UL athletic director Bryan Maggard said he isn’t concerned, disappointed or discouraged about three Ragin’ Cajuns athletes testing positive for the coronavirus.
Reality told him to expect it.
“For me, we knew it was a matter of when, not if,” Maggard said. “We didn’t have any preconceived notions that we would dodge the COVID bullet. We knew that students and potentially staff would test positive.”
Maggard said the positive tests don’t discredit his athletic department’s coronavirus protocols.
“I’m not discouraged whatsoever,” he said. “As a matter of fact, what I’ve anticipated has kind of come to fruition.
“Did I anticipate that we’d have some positive cases? Absolutely. Did I anticipate there might be a little bit of a slow start in terms of people truly adhering to the social distancing rules, requirements and expectations? Sure.”
The positive tests did strengthen Maggard’s resolve to more loudly preach the coronavirus message.
“My hope is as our country sees a spike — then certainly as more student-athletes across the country start acquiring the virus — then that opens up more eyes and people start to take this seriously and understand the importance of mask-wearing and social distancing," he said.
“Wearing a mask is the difference maker. If you’re wearing a mask, chances are you’re not going to contract the virus. I know a lot of people have strong opinions on this subject, but at the end of the day, it is all about wearing a mask.”
UL’s football team reported June 9 and Maggard said he’s encouraged with the players’ improvement in adjusting to the university’s game plan.
“Our students are doing a fantastic job of getting to our health care providers as soon as possible if they are feeling any type of symptoms,” Maggard said. “Even if it’s something that may not be ultimately COVID related, our students are very keen to how they’re feeling and they’re being very open and honest with us about it.”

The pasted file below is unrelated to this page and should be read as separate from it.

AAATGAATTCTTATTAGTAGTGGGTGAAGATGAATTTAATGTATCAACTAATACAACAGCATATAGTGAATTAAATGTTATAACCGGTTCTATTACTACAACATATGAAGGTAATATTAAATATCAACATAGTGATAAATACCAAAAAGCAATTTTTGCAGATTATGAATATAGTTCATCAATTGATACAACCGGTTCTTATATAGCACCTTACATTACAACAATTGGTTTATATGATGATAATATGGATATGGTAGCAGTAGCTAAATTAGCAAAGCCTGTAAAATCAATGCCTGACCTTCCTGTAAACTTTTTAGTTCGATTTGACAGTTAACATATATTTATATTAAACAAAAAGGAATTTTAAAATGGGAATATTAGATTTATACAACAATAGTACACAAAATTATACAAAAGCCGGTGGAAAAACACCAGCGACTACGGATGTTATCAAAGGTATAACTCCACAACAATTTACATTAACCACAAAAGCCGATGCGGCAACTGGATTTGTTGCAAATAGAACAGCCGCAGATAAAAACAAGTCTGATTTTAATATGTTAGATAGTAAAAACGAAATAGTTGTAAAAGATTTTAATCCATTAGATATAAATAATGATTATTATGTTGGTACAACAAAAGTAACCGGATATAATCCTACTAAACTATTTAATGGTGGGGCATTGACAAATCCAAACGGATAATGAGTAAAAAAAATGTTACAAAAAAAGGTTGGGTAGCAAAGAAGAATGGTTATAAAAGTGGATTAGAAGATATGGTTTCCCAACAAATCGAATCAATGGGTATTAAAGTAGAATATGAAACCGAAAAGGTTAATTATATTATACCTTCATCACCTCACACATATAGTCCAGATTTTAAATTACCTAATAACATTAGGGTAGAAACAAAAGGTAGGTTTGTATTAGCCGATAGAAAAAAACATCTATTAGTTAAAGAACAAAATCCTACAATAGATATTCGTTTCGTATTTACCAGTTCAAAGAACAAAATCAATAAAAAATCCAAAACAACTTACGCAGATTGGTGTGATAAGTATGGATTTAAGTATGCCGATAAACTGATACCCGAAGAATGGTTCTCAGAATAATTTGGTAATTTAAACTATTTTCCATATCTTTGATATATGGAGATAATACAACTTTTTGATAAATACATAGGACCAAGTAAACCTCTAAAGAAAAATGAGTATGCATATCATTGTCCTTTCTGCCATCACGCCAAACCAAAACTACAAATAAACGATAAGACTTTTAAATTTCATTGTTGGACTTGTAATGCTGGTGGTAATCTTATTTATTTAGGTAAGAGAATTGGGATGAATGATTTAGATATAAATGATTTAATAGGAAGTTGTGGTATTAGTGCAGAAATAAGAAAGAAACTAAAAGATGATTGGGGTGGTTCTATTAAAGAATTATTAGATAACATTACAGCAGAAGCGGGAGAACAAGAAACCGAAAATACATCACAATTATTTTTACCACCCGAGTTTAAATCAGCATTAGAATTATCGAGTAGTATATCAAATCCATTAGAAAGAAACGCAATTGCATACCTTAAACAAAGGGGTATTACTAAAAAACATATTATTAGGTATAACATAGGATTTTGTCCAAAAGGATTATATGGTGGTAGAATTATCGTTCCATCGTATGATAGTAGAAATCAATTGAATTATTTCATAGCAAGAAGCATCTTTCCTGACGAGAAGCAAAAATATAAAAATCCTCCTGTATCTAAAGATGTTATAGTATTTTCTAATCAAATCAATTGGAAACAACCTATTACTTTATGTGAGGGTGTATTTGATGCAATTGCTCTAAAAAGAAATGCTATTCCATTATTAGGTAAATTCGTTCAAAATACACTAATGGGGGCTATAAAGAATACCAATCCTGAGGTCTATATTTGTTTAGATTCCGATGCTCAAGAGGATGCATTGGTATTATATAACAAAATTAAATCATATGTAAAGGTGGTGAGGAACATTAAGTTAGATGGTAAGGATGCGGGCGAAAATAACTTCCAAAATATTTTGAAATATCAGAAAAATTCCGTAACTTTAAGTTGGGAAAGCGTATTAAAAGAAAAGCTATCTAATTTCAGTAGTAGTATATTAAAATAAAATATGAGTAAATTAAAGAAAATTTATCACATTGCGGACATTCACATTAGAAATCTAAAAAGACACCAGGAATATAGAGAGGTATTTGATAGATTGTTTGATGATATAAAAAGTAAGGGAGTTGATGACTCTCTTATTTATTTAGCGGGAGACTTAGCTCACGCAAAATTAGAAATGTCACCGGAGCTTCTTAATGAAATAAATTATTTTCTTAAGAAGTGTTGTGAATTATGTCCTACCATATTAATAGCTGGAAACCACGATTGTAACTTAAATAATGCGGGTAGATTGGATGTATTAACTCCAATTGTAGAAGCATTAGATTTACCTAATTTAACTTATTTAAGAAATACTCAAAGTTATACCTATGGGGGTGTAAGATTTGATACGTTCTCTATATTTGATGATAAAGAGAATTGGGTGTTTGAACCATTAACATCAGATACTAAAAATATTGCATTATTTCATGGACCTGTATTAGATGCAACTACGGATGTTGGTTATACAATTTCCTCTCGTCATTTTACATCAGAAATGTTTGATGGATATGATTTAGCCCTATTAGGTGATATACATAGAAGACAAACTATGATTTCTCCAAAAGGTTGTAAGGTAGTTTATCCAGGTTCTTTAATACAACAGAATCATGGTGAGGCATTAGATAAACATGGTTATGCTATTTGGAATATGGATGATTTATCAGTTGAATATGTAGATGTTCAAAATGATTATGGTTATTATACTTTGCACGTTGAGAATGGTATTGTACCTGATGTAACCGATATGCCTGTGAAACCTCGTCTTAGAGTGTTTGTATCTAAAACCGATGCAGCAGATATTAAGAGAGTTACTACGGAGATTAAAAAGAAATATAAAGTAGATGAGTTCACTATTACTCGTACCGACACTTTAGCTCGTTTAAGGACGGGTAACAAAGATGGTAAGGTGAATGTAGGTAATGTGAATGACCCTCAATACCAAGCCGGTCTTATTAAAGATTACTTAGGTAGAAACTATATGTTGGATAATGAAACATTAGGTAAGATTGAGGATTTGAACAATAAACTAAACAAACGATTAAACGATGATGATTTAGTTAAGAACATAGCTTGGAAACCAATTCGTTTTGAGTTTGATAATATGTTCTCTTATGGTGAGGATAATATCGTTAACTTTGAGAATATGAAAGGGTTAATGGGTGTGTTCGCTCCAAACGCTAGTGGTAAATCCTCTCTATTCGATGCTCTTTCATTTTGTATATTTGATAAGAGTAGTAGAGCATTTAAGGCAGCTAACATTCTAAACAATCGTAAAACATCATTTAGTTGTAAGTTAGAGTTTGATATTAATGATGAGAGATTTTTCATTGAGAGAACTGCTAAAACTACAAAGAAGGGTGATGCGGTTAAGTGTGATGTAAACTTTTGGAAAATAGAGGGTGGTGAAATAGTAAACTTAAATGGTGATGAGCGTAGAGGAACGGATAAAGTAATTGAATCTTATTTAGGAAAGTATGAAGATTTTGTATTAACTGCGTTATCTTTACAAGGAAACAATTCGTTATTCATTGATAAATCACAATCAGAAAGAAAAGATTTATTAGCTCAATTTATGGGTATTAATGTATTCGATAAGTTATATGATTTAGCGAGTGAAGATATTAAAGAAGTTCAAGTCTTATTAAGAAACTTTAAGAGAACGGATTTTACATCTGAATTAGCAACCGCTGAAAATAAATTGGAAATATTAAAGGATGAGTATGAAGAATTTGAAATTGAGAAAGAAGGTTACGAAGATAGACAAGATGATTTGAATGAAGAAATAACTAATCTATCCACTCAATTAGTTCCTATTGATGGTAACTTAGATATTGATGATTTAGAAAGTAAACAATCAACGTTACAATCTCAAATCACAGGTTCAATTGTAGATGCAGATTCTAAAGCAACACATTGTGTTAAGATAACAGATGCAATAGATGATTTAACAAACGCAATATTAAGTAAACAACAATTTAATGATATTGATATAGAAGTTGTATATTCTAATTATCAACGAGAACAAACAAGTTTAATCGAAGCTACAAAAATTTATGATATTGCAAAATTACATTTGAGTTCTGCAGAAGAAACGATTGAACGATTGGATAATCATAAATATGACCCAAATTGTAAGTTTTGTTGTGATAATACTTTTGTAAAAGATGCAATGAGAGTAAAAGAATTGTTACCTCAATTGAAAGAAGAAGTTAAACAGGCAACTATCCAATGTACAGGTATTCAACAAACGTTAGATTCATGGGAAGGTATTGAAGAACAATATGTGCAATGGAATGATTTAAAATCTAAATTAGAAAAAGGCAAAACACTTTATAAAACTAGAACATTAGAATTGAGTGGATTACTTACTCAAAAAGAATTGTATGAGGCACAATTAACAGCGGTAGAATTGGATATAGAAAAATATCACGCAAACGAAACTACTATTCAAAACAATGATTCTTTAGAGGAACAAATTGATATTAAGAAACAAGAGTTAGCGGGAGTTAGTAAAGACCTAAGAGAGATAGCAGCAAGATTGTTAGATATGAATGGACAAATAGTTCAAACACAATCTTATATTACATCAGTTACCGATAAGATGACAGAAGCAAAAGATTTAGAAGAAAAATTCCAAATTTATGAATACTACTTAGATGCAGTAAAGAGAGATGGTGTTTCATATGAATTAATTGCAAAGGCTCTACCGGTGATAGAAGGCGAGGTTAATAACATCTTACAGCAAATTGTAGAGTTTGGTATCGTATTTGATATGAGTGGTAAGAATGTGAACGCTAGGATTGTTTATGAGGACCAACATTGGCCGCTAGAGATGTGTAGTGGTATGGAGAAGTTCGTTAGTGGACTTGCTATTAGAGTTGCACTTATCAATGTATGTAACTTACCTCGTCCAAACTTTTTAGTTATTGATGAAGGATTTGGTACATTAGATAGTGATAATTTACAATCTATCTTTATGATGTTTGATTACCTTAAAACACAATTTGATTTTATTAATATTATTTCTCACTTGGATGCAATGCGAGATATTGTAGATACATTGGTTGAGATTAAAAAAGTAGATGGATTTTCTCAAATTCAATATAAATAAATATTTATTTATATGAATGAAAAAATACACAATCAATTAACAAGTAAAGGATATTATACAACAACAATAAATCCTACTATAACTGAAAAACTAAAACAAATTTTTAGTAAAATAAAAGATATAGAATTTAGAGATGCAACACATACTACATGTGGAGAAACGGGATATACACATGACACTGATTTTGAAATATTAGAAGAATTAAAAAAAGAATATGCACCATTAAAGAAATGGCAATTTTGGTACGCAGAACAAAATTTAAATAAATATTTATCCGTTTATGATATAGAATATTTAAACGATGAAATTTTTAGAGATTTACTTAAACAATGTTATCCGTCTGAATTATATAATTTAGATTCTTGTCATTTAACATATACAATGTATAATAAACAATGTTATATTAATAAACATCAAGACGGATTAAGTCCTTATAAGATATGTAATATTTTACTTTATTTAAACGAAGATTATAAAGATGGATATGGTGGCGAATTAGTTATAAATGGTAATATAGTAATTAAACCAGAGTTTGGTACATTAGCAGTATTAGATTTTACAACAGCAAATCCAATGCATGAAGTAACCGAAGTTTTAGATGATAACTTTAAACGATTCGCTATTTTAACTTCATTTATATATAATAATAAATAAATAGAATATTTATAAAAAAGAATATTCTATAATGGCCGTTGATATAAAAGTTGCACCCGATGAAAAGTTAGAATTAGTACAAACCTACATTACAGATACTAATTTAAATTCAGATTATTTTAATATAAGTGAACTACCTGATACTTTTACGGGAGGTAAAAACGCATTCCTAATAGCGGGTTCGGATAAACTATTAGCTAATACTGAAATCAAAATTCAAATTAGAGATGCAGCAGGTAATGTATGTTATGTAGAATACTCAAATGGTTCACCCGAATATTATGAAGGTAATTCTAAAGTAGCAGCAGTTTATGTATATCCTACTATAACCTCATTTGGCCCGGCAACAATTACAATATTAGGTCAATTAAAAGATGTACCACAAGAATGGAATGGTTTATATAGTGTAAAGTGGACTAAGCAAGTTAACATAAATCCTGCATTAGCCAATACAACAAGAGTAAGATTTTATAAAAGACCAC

For many across the country, social distancing has been complicated by the strong desire to take part in the Black Lives Matter social movement.
Maggard said he encourages participation in peaceful protests, but warns against forgetting social distancing measures during that process.
“The message is this, if you’re going to participate in any of those activities, you still need to be mindful of the importance of social distancing,” Maggard said. “So if you want to march in a peaceful march, you need to be wearing a mask. The more you put yourself in a situation where there’s a high concentration of people, the greater risk you’re going to have of contracting the virus.
“The key is wearing masks. If you don’t wear a mask, you’re going to run a really, really high chance of being exposed to the virus.”
Another big hurdle will be when and if other students return to the campus.
“When I drive around town or go into a store, I wear a mask and I see that vast majority of people not doing it,” Maggard said. “My hope is that our student population as a whole will be more careful and cautious.
“I think our campus will do a good job of creating a safe environment when students are in classes and in buildings, but it’s the after hours that are hard to control. You can’t force people to wear masks so students go from residence hall to residence hall or downtown or what have you.”
With that said, Maggard said he expects a mask mandate in UL classrooms.
“It do believe it will be,” he said. “However, how it’s going to be enforced is a different thing. I certainly know it’s going to be a very strong recommendation if not a requirement, but I don’t know how the enforcement piece will look as of yet. But our leadership will come that conclusion much sooner than later and communicate that.”